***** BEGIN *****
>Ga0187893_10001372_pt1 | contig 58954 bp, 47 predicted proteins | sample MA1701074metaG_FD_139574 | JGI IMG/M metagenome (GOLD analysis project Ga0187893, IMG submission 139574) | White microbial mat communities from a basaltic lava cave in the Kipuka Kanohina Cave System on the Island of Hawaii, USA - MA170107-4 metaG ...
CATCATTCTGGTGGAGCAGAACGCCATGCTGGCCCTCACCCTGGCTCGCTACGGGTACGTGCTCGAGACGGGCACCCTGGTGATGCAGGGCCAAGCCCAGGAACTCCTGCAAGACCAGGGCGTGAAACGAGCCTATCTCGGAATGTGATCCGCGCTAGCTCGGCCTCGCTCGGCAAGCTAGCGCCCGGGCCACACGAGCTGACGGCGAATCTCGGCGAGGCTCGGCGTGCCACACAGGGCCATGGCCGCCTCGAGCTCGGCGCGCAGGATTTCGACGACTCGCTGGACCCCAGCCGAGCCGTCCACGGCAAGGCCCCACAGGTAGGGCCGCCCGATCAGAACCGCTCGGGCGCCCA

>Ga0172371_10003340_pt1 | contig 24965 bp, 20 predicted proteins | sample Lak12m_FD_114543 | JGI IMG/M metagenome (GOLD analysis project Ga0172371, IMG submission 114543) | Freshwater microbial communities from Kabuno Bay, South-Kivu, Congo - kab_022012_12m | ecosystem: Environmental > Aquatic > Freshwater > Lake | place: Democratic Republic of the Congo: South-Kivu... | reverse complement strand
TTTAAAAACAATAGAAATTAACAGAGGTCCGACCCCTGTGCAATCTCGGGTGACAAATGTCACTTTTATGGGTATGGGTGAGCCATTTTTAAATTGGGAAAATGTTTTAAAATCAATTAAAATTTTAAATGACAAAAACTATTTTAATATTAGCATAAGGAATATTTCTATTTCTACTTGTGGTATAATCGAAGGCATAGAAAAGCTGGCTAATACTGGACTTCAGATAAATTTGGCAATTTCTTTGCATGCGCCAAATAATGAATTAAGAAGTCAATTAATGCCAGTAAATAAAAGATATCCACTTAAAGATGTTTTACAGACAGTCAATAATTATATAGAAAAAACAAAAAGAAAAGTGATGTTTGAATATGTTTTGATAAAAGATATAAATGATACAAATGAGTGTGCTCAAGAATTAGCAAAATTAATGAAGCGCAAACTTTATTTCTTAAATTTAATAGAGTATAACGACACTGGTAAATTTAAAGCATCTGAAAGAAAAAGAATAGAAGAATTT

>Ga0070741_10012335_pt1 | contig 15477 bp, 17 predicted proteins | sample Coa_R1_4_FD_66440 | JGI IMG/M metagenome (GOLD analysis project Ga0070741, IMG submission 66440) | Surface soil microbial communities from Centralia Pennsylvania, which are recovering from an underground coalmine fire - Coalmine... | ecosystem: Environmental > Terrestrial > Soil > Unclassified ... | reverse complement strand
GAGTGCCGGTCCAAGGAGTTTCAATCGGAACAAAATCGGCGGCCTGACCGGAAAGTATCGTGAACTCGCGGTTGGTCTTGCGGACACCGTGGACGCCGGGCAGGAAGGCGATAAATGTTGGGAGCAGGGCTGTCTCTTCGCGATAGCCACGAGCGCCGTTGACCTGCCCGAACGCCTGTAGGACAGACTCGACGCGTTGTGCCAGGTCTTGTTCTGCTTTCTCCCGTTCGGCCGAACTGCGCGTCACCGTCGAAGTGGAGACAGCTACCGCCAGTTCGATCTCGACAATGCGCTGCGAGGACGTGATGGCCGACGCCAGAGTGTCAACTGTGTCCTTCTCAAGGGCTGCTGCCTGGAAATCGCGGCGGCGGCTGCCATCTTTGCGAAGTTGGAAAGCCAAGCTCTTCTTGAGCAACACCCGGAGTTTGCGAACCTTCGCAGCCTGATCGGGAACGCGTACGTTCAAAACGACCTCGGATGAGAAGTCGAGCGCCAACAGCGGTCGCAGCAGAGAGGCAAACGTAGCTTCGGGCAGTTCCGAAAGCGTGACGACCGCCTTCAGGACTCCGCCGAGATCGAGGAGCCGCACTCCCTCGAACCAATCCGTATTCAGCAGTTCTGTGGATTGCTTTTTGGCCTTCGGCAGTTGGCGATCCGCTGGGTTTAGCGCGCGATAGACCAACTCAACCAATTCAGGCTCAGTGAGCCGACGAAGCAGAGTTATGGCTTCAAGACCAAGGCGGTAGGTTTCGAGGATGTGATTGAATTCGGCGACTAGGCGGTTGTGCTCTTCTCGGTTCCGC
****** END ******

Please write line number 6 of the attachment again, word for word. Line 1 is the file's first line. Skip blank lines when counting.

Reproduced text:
GAGTGCCGGTCCAAGGAGTTTCAATCGGAACAAAATCGGCGGCCTGACCGGAAAGTATCGTGAACTCGCGGTTGGTCTTGCGGACACCGTGGACGCCGGGCAGGAAGGCGATAAATGTTGGGAGCAGGGCTGTCTCTTCGCGATAGCCACGAGCGCCGTTGACCTGCCCGAACGCCTGTAGGACAGACTCGACGCGTTGTGCCAGGTCTTGTTCTGCTTTCTCCCGTTCGGCCGAACTGCGCGTCACCGTCGAAGTGGAGACAGCTACCGCCAGTTCGATCTCGACAATGCGCTGCGAGGACGTGATGGCCGACGCCAGAGTGTCAACTGTGTCCTTCTCAAGGGCTGCTGCCTGGAAATCGCGGCGGCGGCTGCCATCTTTGCGAAGTTGGAAAGCCAAGCTCTTCTTGAGCAACACCCGGAGTTTGCGAACCTTCGCAGCCTGATCGGGAACGCGTACGTTCAAAACGACCTCGGATGAGAAGTCGAGCGCCAACAGCGGTCGCAGCAGAGAGGCAAACGTAGCTTCGGGCAGTTCCGAAAGCGTGACGACCGCCTTCAGGACTCCGCCGAGATCGAGGAGCCGCACTCCCTCGAACCAATCCGTATTCAGCAGTTCTGTGGATTGCTTTTTGGCCTTCGGCAGTTGGCGATCCGCTGGGTTTAGCGCGCGATAGACCAACTCAACCAATTCAGGCTCAGTGAGCCGACGAAGCAGAGTTATGGCTTCAAGACCAAGGCGGTAGGTTTCGAGGATGTGATTGAATTCGGCGACTAGGCGGTTGTGCTCTTCTCGGTTCCGC